Almost all shared hosts allow you to access your hosting account using FTPES.
But are you saying you want to use your shared hosting account as an FTP client and connect it to another server? That isn't hard - it just requires your to use a host that has installed an FTP client package. I'd pick a couple of hosts you like and ask them.
Thanks for your reply. I am not wanting to connect to an FTP account. I am wanting a script to connect to a remote (external FTP) via SSL. I have tried four companies so far and they all say no so far. Guess I need to keep on searching!
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I'm sure you'll find one, whichever way around it is.
I'm still not clear where this script runs. Do you want to run a script on your own computer that connects to the FTP server running on the shared host (over SSL)? Or do you want to run a script on the shared server that connects to a different FTP server (over SSL)?
If it's the former, you just need FTPES, and almost every host supports it. Any host using cPanel would allow that, unless they've chosen to disable it.
If it's the latter, you need the host to run extra software on the server, such as lftp.
You are more likely to find FTPES Support if you look for "Premium" website hosting. As companies rarely advertise that features, the only way to really know is to contact them and ask them about FTP through Explicit TLS/SSL (FTPES).
I wanted to do a few tests to make sure that what I had told you was correct. It nearly was. I'll explain.
I was correct to say that, to connect from your shared hosting account to another FTP server, you'd need to have an FTP client installed on the shared server. I was also correct to say that lftp is a very good FTP client package.
However, the version of lftp in most of the linux repositories was not compiled to work with SSL. So the host would need to have compiled lftp from source, specifically enabling gnutls as they did so. Using SSL for FTP also creates a potential firewall issue, in that the ports that the receiving server might use can need explicitly opening for outbound traffic.
Hopefully that gives you a bit more to go off if you're contacting a few hosts about whether they would support this.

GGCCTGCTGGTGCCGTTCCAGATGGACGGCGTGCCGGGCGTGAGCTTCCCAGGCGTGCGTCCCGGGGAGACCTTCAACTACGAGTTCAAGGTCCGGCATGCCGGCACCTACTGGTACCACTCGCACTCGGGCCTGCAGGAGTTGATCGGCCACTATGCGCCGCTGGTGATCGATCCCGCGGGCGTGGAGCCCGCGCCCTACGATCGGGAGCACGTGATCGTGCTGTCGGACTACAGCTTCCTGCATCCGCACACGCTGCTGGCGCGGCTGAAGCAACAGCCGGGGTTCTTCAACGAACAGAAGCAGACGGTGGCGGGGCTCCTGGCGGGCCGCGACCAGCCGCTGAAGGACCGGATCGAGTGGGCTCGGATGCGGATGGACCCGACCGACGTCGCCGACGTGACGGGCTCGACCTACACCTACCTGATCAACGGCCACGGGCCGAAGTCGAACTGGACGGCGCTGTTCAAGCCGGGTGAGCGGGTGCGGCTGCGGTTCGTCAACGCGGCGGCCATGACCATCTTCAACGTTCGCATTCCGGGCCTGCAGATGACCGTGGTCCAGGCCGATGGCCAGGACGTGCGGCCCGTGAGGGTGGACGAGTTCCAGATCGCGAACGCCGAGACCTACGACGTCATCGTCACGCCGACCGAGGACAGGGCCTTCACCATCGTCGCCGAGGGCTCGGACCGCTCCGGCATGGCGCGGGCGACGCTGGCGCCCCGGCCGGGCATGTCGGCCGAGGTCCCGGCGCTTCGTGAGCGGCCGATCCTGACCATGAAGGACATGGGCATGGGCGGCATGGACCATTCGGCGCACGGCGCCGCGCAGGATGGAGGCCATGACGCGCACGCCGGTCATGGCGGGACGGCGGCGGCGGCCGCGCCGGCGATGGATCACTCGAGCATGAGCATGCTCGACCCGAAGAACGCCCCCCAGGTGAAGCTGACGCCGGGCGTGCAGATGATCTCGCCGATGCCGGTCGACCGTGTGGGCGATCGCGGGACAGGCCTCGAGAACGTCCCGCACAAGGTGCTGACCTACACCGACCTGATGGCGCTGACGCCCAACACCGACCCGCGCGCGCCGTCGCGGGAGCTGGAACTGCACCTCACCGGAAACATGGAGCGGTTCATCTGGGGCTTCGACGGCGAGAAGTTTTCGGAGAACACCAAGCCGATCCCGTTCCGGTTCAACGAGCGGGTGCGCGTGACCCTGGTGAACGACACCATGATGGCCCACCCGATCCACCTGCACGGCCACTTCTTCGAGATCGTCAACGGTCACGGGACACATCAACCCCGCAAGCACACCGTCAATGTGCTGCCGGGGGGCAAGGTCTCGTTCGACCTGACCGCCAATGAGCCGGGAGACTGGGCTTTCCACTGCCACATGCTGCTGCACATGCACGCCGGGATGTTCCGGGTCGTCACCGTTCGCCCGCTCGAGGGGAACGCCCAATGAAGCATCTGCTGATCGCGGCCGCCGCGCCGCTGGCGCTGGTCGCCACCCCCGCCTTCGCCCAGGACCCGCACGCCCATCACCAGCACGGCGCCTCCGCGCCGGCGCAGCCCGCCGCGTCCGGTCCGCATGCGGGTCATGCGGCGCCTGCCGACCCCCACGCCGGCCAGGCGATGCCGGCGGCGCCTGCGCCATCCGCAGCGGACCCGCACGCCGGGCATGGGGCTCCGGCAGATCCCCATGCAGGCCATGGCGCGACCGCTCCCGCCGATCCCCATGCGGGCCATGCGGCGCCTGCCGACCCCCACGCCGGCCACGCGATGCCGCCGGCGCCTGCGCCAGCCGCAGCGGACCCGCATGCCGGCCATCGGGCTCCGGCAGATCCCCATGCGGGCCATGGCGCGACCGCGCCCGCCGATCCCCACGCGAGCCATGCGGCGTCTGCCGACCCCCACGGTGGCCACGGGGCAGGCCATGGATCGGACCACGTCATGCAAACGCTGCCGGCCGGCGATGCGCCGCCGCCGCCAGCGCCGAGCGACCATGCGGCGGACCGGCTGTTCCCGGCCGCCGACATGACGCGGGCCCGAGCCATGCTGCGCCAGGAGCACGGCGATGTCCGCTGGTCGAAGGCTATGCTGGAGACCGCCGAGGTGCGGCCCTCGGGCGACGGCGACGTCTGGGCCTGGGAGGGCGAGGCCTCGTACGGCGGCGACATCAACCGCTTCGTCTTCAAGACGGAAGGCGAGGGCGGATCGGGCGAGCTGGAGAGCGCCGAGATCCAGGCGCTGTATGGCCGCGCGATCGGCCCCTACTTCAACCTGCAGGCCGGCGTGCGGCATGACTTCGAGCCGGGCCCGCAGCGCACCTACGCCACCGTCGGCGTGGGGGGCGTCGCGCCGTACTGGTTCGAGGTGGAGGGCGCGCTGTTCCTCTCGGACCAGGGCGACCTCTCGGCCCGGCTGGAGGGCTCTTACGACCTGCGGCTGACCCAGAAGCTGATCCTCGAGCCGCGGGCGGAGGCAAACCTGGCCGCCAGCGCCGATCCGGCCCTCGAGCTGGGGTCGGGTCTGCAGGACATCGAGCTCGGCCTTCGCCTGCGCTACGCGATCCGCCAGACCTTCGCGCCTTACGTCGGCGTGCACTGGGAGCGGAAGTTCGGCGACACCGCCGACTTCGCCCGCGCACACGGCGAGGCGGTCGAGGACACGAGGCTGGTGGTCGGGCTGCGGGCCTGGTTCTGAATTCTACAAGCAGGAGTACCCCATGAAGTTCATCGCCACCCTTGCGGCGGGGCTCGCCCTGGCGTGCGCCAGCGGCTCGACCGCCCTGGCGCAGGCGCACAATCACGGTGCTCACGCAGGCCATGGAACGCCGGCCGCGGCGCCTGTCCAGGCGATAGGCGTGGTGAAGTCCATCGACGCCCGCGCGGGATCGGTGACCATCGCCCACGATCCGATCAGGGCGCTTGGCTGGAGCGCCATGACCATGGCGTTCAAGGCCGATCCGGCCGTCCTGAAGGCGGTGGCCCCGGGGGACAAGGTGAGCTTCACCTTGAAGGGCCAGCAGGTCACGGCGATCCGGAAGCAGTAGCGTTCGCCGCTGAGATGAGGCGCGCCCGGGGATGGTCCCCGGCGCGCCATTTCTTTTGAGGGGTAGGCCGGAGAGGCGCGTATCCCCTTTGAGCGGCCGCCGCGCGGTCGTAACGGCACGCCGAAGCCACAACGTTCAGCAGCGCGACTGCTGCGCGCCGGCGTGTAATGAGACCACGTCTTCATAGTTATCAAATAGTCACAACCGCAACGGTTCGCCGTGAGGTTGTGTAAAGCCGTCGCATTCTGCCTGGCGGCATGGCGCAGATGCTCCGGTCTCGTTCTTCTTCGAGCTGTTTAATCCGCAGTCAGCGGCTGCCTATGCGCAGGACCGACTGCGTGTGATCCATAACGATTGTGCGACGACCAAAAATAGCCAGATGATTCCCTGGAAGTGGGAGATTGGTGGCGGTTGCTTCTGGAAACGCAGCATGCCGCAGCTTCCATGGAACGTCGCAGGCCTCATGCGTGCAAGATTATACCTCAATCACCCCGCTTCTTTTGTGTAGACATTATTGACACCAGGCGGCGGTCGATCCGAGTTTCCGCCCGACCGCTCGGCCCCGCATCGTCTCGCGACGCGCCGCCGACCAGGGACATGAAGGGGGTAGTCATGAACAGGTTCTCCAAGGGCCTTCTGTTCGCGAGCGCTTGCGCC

In the coming years you'll find that FTP over SSL will be enforced. Fighting malware is one of our biggest headaches and half of all malware is uploaded by client PCs infected with Gumblar variants. We are slowing disabling standard FTP connections on all our shared servers and forcing clients to connect using SSL. After all it's using just a box that has to be checked in an FTP client, it's not that much of a disruption as long as clients are informed.
On my personal servers I've had standard FTP disabled since Gumblar was released back in 2009.
CloudLinux + PHP 5.4 + FTP over SSL = 95% reduction in malware. PHP 5.4 ran as default forces everyone to upgrade their outdated and insecure scripts. Again, needs to be done slowly with good communication. I just got sick of clients blaming us for malware that their own insecure PCs and sites placed in their files. No-one likes to load their site and get a big red WARNING sign. As well as the harm it does to SE rankings. Time for web hosts to wake up and smell that security-scented coffee.
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It sounds like the OP is working with exactly this kind of setup. They're needing to run an FTP client on a shared hosting account that lets them upload to an FTP server over SSL. That means that whoever runs that FTP server (whether it's something the OP has set up for themselves, or FTP access to an account that someone else has provisioned), they've set it up so that only SSL-based FTP can be used. Which, as you say, is exactly the way it should be.